In a land where secret handshakes and conspiracies run wild - false-flag Blackwater operations for instance - the latest events in Pakistan demonstrate exactly why rumors and propaganda thrive along the Afghan-Pakistan border. Too often conspiracies land close to reality.
Pakistanis have witnessed NATO helicopters raiding Pakistani territory before, so Monday wasn’t exactly a surprise. Each time Washington and Islamabad stage their act, one claiming a private agreement and the other denying to save face. The agreement has more or less served its purpose during America’s drone campaign, upwards of 150 strikes since 2008.
But NATO helicopters aren’t something Pakistanis can get used to on a regular basis.
And so Islamabad vehemently denied Pakistani territory or airspace to US troops, threatening return fire for public consumption. Because of past events many Pakistanis continued to assume that Washington received permission - then two more NATO helicopters “mistook” a Frontier Corps outpost for militants, killing three Pakistani paramilitiries and wounding several more.
Did Pakistan accept NATO raids and, if so, has it voided this agreement? Or does no agreement exist, and was Washington sending the message that it will act freely? The information vacuum is swelling, almost all of it beyond Washington’s control. That’s how rumors are born.
Pakistan indisputably retaliated by closing Torkham, a main supply route into Afghanistan, despite some reports indicating no reason for the decision. Islamabad has threatened numerous times to close supply routes in the event that Pakistan’s border - “the red line” - were crossed, as it provides a strategic, non-lethal alternative to firing at helicopters.
But now the question is whether Islamabad had any influence on the 27 NATO supply trucks flaming on their detour to a second crossing.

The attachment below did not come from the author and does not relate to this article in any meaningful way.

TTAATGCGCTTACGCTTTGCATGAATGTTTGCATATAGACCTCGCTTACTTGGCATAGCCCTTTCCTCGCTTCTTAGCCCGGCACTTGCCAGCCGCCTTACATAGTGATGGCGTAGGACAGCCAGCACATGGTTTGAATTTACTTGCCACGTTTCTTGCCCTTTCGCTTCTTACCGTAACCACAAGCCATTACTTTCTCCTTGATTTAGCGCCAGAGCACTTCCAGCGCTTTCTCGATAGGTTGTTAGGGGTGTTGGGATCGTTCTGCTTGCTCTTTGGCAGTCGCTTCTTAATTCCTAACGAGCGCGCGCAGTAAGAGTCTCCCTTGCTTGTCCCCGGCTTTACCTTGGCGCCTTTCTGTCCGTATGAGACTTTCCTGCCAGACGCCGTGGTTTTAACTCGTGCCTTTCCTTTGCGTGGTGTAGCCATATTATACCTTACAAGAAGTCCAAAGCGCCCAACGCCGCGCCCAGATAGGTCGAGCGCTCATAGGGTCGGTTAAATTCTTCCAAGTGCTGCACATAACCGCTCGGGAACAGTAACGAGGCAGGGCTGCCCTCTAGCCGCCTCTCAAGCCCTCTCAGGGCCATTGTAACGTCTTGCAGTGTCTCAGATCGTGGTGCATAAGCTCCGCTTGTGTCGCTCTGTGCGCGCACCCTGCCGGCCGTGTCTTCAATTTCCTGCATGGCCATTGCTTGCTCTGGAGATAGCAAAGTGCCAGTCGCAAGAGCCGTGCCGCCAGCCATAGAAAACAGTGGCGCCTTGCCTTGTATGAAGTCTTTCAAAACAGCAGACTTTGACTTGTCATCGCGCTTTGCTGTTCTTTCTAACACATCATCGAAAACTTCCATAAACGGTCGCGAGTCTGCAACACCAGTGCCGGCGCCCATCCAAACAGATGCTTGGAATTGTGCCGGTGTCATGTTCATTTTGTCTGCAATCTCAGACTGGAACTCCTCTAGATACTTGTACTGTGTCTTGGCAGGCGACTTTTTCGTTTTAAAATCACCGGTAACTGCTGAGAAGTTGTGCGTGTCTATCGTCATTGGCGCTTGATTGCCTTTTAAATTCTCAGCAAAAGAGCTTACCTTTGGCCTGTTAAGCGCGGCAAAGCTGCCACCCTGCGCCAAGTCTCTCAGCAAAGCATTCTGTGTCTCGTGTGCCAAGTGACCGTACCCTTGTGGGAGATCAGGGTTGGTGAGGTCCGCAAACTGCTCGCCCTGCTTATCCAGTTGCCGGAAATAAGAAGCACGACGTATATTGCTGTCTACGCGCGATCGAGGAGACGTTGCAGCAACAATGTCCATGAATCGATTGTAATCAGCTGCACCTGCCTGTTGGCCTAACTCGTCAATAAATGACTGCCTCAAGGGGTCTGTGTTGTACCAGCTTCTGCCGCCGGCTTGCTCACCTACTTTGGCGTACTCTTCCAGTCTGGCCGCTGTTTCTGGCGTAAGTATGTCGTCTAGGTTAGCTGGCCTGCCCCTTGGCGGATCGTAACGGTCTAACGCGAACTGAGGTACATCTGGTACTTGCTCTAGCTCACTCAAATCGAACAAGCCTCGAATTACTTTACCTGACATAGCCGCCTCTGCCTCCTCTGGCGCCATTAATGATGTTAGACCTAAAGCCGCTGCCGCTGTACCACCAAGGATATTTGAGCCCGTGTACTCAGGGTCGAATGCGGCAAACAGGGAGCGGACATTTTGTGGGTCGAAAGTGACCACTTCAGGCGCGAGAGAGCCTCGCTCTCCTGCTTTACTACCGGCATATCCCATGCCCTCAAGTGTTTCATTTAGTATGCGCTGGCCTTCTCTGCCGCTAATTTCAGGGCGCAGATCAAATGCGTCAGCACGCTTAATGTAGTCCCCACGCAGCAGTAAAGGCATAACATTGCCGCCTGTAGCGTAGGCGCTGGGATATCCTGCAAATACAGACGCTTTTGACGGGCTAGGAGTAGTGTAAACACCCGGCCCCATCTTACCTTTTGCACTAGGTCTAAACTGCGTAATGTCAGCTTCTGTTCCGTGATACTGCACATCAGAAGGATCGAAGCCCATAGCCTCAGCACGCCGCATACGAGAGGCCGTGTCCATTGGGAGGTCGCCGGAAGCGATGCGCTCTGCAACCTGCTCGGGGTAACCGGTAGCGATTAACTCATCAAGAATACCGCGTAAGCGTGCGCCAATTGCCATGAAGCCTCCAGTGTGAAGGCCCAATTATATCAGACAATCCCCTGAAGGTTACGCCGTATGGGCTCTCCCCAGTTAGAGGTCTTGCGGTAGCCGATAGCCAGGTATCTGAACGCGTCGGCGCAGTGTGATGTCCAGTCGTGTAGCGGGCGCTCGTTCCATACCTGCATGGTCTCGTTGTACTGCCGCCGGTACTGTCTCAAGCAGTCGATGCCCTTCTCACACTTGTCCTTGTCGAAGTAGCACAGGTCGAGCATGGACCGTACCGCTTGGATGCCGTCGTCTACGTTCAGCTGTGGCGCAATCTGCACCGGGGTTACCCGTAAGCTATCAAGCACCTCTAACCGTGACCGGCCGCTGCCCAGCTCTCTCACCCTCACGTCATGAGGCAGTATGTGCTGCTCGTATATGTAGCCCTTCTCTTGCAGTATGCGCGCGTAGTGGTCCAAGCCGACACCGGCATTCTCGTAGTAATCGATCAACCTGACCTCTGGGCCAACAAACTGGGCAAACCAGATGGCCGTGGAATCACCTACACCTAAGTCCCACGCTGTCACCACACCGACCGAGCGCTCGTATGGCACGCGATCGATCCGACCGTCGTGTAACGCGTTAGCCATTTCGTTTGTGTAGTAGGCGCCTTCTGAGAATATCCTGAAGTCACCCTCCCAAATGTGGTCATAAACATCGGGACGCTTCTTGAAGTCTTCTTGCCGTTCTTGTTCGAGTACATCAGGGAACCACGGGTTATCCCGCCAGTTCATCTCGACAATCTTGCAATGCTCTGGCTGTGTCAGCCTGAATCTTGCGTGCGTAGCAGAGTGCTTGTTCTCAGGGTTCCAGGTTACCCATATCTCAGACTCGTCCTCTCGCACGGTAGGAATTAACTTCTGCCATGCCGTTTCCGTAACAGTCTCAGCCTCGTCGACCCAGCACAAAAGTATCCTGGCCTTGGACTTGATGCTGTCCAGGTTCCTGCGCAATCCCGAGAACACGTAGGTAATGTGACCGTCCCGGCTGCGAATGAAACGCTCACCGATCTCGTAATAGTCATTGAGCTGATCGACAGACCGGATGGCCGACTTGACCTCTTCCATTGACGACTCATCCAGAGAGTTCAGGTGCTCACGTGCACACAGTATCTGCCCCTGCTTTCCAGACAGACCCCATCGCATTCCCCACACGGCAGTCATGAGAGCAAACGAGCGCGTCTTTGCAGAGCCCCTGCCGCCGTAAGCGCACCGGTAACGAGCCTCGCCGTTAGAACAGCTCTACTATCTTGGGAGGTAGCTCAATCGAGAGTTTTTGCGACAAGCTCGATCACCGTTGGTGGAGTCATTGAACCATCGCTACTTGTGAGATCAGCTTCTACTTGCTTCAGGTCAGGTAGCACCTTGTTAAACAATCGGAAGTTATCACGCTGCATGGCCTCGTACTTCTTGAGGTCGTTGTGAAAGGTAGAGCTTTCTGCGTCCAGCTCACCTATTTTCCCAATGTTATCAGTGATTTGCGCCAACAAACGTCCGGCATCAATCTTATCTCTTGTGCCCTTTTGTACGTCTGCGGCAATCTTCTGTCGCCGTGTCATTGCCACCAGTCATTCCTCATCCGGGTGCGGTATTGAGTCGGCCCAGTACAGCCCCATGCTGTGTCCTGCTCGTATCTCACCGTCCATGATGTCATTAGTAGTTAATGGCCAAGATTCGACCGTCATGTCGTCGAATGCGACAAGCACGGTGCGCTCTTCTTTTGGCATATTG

It’s entirely possible that the TTP’s intelligence was simply accurate, having raided multiple military installations across Pakistan, rammed into a convoy carrying US Special Forces, and bombed a CIA base in Afghanistan. Tracking convoys is easy work by comparison. Yet the chain of events leaves too many uncertainties in a place like Pakistan.
Naturally such an accusation wouldn’t go over well with Islamabad, despite its own threats to return fire and obstruct America’s war in Afghanistan. However the Pakistani government wouldn’t need to involve itself, just a friendly ISI agent. Tracing any evidence is impossible. And no Pakistani drivers were killed. Sealing the supply routes and guiding the TTP to NATO lorries sends an overpowering message that, even though America could strike dozens of miles into Pakistan, Pakistan could also blockade US troops in Afghanistan at any time.
Isn’t that what Pakistan is going for?
Nor does Islamabad need to repeat its message (although Pakistan closed the Khyber Pass for a second day) if Washington listens, and the White House must be feeling the need to lay low by now. These two states can’t possibly wage open war on each other, not at this moment anyway.
No further raids would suggest that an agreement on cross-border raids was halted once the fallout became unsustainable, or else never existed in the first place. But like any plot, we may only know for sure if the threads continue to unravel.
We do know one other certainty: Washington is officially desperate in Afghanistan and might increasingly defy predictions as a result.